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SIMPLIFICATION OF THE TAXATION OF FRENCH EXPATRIATES

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Taxation of French nationals living abroad will be simplified and made fairer in 2019. 

The National Assembly voted on Thursday for measures to simplify the taxation of French abroad. Including the principle of a non-liberal withholding tax as of 2020. The government intends to "bring the taxation regime" of French source income paid to non-residents closer to that applicable to residents. Via a government amendment to the 2019 budget proposal, the "flat-rate withholding tax" mechanism with a minimum tax rate of 20% applied to French-source income has been removed.

It has been replaced by a non-liberal withholding tax calculated by applying the default rate grid used for the withholding tax on residents' income.

A minimum rate raised on French income

In addition, the minimum tax rate applicable to French source income of non-residents will be increased from 20% to 30% in metropolitan France. Starting with the taxation of income for the year 2018. This minimum rate will be increased from 14.4% to 25% for income originating in the overseas departments. These measures are partly taken from a report by Anne Genetet (LREM) on the international mobility of French people, which was submitted to the government in September. They are taken "for the benefit of French people abroad," according to Public Accounts Minister Gérald Darmanin. Between 2 and 3 million French people live abroad today. These French people represent 0.6% of taxpayers but pay 1% of the country's income tax, according to Genetet.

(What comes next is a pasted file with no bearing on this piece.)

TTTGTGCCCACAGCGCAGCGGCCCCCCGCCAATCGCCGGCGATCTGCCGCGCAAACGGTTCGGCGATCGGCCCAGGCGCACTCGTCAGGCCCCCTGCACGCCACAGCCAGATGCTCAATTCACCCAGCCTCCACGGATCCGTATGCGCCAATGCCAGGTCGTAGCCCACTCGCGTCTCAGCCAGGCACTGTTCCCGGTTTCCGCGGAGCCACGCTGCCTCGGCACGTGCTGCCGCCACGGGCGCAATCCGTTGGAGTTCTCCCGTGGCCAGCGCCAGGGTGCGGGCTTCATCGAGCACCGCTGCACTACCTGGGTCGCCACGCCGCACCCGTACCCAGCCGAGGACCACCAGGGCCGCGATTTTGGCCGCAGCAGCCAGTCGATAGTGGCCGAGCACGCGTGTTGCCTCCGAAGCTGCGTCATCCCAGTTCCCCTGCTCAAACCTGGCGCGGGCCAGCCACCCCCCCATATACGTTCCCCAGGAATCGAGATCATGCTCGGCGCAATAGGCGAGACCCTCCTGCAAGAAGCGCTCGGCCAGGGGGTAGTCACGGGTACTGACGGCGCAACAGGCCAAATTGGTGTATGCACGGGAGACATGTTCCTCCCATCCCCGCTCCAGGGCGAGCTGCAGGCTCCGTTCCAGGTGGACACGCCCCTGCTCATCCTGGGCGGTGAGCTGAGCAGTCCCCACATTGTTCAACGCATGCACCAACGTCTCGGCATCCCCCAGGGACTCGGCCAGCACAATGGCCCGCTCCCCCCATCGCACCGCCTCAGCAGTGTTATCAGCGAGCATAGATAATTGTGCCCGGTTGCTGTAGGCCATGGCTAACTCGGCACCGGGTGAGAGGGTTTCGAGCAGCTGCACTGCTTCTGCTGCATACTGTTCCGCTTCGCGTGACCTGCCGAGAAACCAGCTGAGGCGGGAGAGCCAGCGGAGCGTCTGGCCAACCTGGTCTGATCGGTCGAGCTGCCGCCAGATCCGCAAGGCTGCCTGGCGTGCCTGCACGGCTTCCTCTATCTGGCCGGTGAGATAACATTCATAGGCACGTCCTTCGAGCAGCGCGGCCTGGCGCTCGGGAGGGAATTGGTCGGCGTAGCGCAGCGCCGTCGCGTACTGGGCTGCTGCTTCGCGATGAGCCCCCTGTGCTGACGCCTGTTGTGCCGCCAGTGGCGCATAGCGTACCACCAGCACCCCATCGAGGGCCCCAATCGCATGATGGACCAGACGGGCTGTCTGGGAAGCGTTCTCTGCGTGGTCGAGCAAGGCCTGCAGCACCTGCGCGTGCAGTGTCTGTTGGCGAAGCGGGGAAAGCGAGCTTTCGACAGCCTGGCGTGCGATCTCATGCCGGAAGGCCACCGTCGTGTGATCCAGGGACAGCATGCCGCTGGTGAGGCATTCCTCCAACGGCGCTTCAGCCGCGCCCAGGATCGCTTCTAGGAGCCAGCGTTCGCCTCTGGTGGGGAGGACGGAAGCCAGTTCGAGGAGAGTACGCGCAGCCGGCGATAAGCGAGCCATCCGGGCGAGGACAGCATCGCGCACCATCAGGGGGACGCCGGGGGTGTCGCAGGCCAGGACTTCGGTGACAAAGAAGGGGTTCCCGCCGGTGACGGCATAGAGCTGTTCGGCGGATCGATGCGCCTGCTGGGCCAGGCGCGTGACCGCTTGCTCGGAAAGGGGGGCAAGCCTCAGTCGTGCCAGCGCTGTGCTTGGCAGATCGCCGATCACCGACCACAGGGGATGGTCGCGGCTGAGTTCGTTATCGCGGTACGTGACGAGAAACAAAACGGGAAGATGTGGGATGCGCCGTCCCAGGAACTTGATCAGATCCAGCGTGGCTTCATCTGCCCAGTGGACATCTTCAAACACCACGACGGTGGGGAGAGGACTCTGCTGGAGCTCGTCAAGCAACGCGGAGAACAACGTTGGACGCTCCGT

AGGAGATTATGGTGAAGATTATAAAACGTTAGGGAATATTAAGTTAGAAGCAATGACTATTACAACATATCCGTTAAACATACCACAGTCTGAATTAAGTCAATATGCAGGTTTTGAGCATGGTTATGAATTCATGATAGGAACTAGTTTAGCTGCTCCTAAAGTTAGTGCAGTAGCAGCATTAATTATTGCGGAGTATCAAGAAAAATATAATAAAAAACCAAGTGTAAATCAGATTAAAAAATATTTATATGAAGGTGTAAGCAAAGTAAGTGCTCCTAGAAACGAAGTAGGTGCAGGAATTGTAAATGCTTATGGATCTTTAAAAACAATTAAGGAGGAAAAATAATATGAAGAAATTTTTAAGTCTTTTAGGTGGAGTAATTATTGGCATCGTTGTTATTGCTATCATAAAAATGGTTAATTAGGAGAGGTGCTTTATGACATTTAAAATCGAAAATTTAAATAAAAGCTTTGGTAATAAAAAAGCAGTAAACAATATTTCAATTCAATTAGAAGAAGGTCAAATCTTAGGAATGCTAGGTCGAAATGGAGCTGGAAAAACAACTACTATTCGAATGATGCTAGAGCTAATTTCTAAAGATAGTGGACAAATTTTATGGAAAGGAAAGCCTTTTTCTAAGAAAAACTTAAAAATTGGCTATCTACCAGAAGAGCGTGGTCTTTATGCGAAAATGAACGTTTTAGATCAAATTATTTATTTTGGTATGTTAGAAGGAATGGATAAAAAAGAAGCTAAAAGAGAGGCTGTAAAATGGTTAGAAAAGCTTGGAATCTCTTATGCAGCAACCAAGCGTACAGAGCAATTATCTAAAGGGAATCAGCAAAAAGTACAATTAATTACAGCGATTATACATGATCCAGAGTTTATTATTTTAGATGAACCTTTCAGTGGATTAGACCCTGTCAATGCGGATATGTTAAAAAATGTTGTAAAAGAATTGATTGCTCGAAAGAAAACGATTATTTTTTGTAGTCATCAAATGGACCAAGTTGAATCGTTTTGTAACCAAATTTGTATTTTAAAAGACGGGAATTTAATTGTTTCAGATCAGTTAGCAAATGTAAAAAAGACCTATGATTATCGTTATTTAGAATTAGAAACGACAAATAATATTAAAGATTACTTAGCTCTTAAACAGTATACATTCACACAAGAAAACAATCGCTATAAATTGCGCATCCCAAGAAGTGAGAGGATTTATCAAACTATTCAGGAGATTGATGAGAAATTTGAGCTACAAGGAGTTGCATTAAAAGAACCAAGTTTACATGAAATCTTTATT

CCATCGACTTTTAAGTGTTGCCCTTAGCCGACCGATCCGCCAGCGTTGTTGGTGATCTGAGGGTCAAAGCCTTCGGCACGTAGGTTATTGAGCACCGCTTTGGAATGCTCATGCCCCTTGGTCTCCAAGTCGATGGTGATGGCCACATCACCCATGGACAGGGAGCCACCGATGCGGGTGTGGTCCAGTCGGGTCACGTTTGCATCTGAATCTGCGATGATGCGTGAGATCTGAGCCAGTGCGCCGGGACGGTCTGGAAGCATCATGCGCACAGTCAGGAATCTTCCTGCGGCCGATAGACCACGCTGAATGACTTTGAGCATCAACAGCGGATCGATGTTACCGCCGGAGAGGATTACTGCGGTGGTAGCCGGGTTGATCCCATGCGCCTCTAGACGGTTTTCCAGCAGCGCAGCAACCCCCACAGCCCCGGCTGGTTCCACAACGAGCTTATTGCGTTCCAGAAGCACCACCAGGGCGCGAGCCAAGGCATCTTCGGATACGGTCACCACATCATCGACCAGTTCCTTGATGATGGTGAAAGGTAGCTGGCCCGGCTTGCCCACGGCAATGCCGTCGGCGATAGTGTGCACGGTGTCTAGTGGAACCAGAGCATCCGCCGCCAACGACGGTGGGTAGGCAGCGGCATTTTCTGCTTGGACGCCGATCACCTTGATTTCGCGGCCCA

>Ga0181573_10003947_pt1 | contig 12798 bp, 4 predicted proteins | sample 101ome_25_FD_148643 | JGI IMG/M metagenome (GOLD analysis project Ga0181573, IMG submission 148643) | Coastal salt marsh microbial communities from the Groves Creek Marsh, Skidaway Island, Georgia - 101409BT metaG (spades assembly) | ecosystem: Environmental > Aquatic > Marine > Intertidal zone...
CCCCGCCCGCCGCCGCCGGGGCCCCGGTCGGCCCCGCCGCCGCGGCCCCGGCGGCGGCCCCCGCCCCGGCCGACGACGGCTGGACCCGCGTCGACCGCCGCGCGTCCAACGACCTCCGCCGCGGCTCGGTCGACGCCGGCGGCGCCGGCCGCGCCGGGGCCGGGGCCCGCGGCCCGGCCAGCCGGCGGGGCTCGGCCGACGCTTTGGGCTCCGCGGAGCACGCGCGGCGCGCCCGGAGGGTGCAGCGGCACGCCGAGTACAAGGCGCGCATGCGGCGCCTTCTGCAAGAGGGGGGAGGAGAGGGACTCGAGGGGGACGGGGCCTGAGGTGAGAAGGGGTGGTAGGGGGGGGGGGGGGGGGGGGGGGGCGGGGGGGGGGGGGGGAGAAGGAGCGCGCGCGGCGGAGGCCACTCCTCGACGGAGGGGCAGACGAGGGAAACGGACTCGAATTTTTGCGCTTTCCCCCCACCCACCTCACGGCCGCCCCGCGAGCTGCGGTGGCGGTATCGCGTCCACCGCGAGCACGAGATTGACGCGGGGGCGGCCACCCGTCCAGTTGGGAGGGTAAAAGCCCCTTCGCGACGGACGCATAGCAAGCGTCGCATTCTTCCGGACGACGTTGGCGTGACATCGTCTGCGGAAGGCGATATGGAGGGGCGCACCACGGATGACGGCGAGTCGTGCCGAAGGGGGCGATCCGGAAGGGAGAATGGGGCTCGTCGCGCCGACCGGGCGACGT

Abolition of the CSG and CRDS

Gérald Darmanin, the French Minister of Action and Public Accounts, has announced a number of measures designed to simplify and make fairer the taxation affecting French expatriates. Among these measures, included in the 2019 draft budget, is the abolition of the CSG and CRDS. These contributions are used to finance social protection. However, French nationals affiliated to the social security system of another country do not benefit from them. However, this provision will only affect people living in an EU or EEA country, or in Switzerland.

2 to 3 million French people living abroad

These measures, aimed at rebalancing the tax situation of French nationals living abroad, are based in part on a report by Anne Genetet, MP for French nationals living outside France. In total, 2 to 3 million French people live outside France. People who "wish to be considered as full members of the national community" and "want to benefit from a comparable tax system that takes their specific characteristics into account".

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